Psalms for Preaching and Worship has another section that makes up most of the volume and incorporates the whole into a recent Eerdman's lectionary commentary series. I would be open to reviewing those volumes at a future time, but I was not impressed with this one.

Why? Usually I am disappointed by the overwhelming Calvinist perspective that in one way or another claims that Luther didn't finish the Reformation and Calvin did. I much prefer the productive Reformation discussions of Modern Reformation or The White Horse Inn. There seemed to be more of a balance here due to ELCA authors.

Why in this case? I was truly upset by this volume by the lack of Jesus. No, He wasn't totally missing. Yes, He was mentioned in brief. But no, the Gospel did not predominate here. Yes, the authors of individual signed articles did a decent job of exegeting the Hebrew text, but the largely did so without as much of the New Testament fulfillment in Christ that the Psalms themselves proclaim. Usable? Sure. Adequate? No.

I was further dismayed by the inclusion of pagan art, mostly Egyptian, as "commentary" on the Biblical Psalms. This is "History of Religions School" of thought, where nothing in Judaism or Christianity is original, but all borrowed from else where in a cobbled-together man-made religion. Other notable negative influences include feminist theology, liberation theology, and historical criticism.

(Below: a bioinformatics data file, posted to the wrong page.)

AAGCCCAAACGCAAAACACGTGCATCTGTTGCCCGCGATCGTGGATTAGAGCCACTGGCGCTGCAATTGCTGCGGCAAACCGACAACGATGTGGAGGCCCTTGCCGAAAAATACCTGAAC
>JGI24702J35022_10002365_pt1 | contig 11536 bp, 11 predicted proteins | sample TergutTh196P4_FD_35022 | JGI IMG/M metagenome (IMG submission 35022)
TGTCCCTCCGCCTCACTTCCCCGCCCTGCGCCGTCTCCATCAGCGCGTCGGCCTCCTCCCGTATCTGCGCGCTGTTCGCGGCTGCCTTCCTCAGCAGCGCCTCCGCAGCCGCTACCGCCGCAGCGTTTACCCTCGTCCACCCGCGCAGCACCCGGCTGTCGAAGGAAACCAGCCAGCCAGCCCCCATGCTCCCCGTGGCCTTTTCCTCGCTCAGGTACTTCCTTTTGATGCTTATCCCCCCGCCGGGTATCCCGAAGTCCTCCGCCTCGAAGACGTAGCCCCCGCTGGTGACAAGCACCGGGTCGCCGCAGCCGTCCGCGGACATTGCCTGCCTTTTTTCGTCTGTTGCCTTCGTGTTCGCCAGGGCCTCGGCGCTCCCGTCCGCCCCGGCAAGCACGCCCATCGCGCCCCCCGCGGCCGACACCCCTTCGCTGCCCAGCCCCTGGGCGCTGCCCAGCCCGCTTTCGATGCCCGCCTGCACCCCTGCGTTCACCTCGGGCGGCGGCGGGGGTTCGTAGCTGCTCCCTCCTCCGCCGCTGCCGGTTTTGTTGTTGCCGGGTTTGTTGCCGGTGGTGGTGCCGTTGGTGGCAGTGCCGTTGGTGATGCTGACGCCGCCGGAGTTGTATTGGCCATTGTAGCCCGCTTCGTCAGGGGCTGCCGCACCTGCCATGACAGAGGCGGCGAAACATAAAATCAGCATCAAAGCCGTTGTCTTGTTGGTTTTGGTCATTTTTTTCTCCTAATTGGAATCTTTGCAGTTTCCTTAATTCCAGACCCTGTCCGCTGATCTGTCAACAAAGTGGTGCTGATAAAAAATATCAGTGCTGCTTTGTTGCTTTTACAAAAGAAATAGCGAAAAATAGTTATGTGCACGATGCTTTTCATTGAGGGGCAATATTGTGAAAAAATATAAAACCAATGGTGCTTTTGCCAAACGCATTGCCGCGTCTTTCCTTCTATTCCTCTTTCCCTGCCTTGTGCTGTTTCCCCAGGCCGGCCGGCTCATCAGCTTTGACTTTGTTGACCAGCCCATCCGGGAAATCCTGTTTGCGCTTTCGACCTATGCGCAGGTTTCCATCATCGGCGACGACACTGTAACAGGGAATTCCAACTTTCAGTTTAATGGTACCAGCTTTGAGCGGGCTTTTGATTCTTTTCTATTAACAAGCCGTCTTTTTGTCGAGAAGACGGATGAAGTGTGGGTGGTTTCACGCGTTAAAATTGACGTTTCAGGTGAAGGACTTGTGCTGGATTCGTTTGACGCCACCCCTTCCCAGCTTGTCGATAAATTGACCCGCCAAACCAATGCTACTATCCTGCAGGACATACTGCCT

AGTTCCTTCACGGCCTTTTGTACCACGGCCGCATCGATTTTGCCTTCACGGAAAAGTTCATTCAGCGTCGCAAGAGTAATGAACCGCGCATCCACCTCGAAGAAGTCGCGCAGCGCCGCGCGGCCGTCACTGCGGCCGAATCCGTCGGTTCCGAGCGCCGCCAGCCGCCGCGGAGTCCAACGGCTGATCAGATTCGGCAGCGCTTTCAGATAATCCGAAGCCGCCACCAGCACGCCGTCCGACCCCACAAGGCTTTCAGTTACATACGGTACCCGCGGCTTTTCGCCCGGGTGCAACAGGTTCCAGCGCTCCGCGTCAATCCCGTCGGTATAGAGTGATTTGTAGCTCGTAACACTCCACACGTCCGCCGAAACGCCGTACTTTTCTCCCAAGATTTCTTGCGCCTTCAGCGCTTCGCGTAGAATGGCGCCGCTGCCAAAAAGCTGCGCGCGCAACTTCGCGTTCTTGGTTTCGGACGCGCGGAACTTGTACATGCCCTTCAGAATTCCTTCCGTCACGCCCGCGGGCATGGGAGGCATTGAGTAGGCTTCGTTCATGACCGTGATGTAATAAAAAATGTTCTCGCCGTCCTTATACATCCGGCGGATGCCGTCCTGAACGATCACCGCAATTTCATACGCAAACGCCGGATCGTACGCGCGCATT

If I had to choose between spending $35 for Psalms for Preaching and Worship and $16 for The Biblical Psalms in Christian Worship, my choice would be clear. Readers/owners of PPW are not missing the necessary updates to TBPCW should have provided in a revision two years later. Since I have both, I will use PPW on a limited basis until something is produced covering the psalms in Lutheran Service Book (which has 10 more psalms included than the RCL).